Growing with Evangeline

Märit Williams Photography

Evangeline means good news. For mom and dad, Karissa and Ryan, the good news had complications…and came three months early.

“Karissa was being seen for a routine prenatal appointment when she was diagnosed with severe pre-eclampsia,” Ryan said. “They transported her to Rochester by helicopter.”

“It was scary.”

The result: Evangeline was born three months premature. She suffered from Atrial Septal Defect (ASD) — a hole in her heart — and Pulmonary Arterial Hypertension (PAH). And she was at risk for many other things: spontaneous brain bleeding, gastrointestinal complications, eye malformations and loss of vision, cerebral palsy, and more. Because of these complications and their effect on her lungs, Evangeline was placed on oxygen.

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But as she grew and reached her original due date, their concerns began to fade.

“She has not had any major complications,” Ryan said. “She has good vision, her gut and stomach work as they should, and she does not show any negative brain functioning symptoms.”

Evangeline is no longer on oxygen and her ASD — which will eventually be closed by catheter or open-heart surgery — does not require medication. Currently, her heart condition “causes her to tire out faster than other children.” But once it is closed, her endurance will be “the same as any other child.”

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“Evangeline has monthly follow-up appointments with different specialists and will need surgery in the coming years, but her future is very bright,” said Ryan. “She is strong and healthy and is further developing her personality.”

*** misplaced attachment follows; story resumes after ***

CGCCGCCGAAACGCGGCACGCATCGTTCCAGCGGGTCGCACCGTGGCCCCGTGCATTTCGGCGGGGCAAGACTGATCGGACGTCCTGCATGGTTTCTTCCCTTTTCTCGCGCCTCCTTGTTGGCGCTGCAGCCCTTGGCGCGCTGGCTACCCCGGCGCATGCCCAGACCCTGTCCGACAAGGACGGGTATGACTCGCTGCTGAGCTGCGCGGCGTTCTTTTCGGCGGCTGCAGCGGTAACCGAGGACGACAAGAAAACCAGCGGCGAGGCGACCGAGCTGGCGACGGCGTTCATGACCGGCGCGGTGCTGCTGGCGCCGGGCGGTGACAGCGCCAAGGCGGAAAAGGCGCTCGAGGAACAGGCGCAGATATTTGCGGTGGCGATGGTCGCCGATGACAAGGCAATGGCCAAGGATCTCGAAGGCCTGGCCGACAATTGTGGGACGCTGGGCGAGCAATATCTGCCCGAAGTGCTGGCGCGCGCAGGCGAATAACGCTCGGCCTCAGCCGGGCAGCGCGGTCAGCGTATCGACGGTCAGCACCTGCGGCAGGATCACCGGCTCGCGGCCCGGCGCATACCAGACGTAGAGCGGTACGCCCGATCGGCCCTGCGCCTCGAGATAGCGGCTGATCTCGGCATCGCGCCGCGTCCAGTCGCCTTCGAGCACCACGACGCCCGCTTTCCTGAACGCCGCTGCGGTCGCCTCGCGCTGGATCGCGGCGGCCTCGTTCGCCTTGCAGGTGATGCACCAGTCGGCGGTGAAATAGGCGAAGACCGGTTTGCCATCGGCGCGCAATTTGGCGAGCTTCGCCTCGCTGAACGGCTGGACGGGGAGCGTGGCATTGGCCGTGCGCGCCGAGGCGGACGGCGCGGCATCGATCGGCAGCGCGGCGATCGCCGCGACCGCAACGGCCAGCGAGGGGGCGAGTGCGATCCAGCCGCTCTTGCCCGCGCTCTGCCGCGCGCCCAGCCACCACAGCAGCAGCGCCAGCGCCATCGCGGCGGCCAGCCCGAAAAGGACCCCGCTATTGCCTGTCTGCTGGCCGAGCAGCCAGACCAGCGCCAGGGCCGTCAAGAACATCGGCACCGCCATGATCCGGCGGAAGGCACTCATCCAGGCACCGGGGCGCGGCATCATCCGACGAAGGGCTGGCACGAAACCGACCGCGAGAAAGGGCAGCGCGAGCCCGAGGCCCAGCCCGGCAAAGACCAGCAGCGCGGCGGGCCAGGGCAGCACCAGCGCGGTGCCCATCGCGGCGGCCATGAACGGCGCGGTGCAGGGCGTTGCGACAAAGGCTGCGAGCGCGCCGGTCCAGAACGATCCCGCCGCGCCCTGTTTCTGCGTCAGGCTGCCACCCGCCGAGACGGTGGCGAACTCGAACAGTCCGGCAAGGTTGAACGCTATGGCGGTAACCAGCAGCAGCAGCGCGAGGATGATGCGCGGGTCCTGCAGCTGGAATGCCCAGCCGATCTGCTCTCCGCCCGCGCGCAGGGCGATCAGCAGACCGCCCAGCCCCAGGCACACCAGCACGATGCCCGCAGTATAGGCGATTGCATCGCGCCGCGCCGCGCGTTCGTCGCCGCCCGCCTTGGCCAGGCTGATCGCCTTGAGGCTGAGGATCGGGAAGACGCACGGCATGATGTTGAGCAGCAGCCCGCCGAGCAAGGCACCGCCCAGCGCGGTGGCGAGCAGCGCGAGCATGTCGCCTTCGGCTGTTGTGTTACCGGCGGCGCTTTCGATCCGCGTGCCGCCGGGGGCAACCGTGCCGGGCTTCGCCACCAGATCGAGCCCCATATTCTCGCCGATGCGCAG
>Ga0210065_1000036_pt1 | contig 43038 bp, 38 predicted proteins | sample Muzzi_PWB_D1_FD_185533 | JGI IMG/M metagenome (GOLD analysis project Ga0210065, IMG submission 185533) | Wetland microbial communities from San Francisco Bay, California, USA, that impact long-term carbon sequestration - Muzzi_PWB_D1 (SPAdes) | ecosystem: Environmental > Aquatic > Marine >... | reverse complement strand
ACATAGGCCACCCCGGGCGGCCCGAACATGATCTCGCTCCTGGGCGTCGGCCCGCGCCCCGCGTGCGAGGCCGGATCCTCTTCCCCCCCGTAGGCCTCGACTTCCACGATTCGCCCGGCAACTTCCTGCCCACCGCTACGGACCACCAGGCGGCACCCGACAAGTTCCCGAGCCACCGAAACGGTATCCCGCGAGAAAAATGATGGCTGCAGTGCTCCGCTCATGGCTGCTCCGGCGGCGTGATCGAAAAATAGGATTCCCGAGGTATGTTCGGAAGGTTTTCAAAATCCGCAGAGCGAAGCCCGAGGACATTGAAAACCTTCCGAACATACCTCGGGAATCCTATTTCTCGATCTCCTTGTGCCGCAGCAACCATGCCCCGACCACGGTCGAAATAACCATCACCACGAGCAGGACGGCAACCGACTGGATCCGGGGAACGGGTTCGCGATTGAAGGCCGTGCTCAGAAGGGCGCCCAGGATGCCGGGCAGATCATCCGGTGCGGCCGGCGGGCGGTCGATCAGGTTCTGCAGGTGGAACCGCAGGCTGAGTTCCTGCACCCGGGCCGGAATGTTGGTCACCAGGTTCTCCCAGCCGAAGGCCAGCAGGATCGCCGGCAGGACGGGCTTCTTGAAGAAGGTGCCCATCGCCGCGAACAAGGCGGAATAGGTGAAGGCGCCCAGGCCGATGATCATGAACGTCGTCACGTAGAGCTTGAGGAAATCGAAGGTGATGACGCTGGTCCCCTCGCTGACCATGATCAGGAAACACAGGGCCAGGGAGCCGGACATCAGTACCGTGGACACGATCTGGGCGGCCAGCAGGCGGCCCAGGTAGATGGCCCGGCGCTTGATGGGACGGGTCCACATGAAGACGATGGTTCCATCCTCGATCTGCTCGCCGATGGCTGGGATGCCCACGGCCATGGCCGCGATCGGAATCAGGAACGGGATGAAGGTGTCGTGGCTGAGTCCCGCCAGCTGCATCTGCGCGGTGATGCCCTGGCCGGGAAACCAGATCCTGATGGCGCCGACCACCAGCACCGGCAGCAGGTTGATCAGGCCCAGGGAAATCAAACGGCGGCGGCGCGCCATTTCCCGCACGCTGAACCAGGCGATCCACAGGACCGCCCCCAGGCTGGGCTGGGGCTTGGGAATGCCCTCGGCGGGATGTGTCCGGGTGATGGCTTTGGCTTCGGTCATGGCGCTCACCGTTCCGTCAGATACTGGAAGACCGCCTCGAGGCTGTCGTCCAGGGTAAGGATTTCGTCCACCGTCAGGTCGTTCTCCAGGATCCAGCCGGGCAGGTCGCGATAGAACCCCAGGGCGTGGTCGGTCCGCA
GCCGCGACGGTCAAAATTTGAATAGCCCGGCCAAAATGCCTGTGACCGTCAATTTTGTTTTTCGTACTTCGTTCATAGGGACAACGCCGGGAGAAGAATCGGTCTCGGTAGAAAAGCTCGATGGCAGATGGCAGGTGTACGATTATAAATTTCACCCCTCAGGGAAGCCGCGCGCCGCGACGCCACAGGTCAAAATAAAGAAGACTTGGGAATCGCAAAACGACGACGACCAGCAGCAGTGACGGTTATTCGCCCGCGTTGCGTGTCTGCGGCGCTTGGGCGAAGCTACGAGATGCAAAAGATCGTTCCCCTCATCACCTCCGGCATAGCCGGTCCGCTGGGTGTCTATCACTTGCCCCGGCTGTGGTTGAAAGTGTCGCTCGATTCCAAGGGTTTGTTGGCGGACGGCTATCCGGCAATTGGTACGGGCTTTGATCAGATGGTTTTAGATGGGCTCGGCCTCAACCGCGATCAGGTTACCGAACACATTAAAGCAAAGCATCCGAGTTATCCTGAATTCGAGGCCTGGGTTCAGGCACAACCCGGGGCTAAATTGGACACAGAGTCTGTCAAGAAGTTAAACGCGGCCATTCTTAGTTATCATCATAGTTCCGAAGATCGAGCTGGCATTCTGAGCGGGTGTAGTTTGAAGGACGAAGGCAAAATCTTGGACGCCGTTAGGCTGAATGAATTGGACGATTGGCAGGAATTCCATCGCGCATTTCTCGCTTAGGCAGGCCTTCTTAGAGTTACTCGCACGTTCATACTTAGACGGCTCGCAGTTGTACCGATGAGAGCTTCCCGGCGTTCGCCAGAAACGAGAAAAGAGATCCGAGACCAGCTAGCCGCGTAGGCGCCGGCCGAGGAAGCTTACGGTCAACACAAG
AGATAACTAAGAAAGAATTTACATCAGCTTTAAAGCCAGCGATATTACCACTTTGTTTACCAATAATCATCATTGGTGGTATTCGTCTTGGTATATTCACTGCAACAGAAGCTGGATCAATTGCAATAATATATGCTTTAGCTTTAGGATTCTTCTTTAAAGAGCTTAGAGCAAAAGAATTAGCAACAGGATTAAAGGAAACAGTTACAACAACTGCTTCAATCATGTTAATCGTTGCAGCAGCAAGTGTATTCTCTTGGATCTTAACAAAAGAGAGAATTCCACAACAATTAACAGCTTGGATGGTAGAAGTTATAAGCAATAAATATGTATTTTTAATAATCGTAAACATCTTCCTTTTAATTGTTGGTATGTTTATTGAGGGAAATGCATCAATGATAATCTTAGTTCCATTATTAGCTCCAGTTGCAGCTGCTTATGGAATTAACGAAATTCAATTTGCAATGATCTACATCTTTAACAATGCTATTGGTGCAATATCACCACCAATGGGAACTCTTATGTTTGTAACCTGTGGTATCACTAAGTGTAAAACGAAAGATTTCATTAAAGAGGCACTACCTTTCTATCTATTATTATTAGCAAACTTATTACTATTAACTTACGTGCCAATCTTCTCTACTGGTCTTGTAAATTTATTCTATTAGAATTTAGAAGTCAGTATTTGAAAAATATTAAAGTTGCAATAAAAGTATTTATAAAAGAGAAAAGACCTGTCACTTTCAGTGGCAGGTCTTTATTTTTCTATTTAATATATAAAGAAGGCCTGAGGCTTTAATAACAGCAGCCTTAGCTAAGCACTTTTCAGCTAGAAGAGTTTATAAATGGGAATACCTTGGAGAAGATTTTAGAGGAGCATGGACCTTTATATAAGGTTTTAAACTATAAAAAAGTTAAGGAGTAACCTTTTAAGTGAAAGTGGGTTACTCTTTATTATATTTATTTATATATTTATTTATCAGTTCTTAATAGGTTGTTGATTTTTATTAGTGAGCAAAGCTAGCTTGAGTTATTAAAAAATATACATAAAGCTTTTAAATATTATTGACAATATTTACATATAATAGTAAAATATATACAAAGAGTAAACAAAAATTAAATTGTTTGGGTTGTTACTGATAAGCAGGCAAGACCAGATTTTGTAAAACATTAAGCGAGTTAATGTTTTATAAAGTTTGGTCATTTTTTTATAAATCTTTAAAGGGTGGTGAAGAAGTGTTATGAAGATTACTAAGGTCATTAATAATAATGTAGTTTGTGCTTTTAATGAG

“She brightens our lives each and every day.”

When Ryan and Karissa arrived in Rochester, they were somewhat familiar with Ronald McDonald House Charities, but the more they learned about the Ronald McDonald House of Rochester…the more they were amazed.

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“Living through an acutely traumatic experience — premature delivery of our daughter — and a stressful situation — 100-day NICU stay — made the House even more important,” Ryan said. “The people were kind, genuine, caring, and present.”

Among those people were volunteers and staff, who Ryan said, “helped keep him grounded and reminded him how blessed they were as a family.”

The House navigated uncertain times by expanding its services outside the House. Children and families received activity bags and food bags for convenience during extended periods away from the House.

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“Evangeline lived in an incubator for many weeks,” said Ryan. “Activity bags had books we could read to her — it helped us feel more connected. We would miss lunch orders, so we utilized food bags and other fresh food items available in the House.”

“It all made a difference.”

The House is supported by many local businesses and individuals. Guest rooms, in-House activities, meals, food bags and activity bags, gas station, grocery store and restaurant gift cards — all are available because of their generous support.

“Thank you,” Ryan said. “You make an impact of a magnitude that I have never experienced. You provide for families who are suffering deeply. You provide comfort for those who desperately need it. I cannot imagine how drastically more difficult my family’s experience would have been without your generosity. Truly…thank you.”

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“Whether it is time, finances, skills — whatever help you provide blesses those who cannot prepare for the road they are traveling that led to Mayo Clinic and the Ronald McDonald House. Please continue to help the kids who are being called to rise up during the most challenging experiences of their lives. Please continue to help the mothers and fathers, who can do nothing but read their sons and daughters a book while they fight for their lives.”

“Please continue to support the House.”

Evangeline and her parents will visit Rochester less frequently as she grows, but they look forward to stopping by their home away from home…the Ronald McDonald House.

Märit Williams Photography
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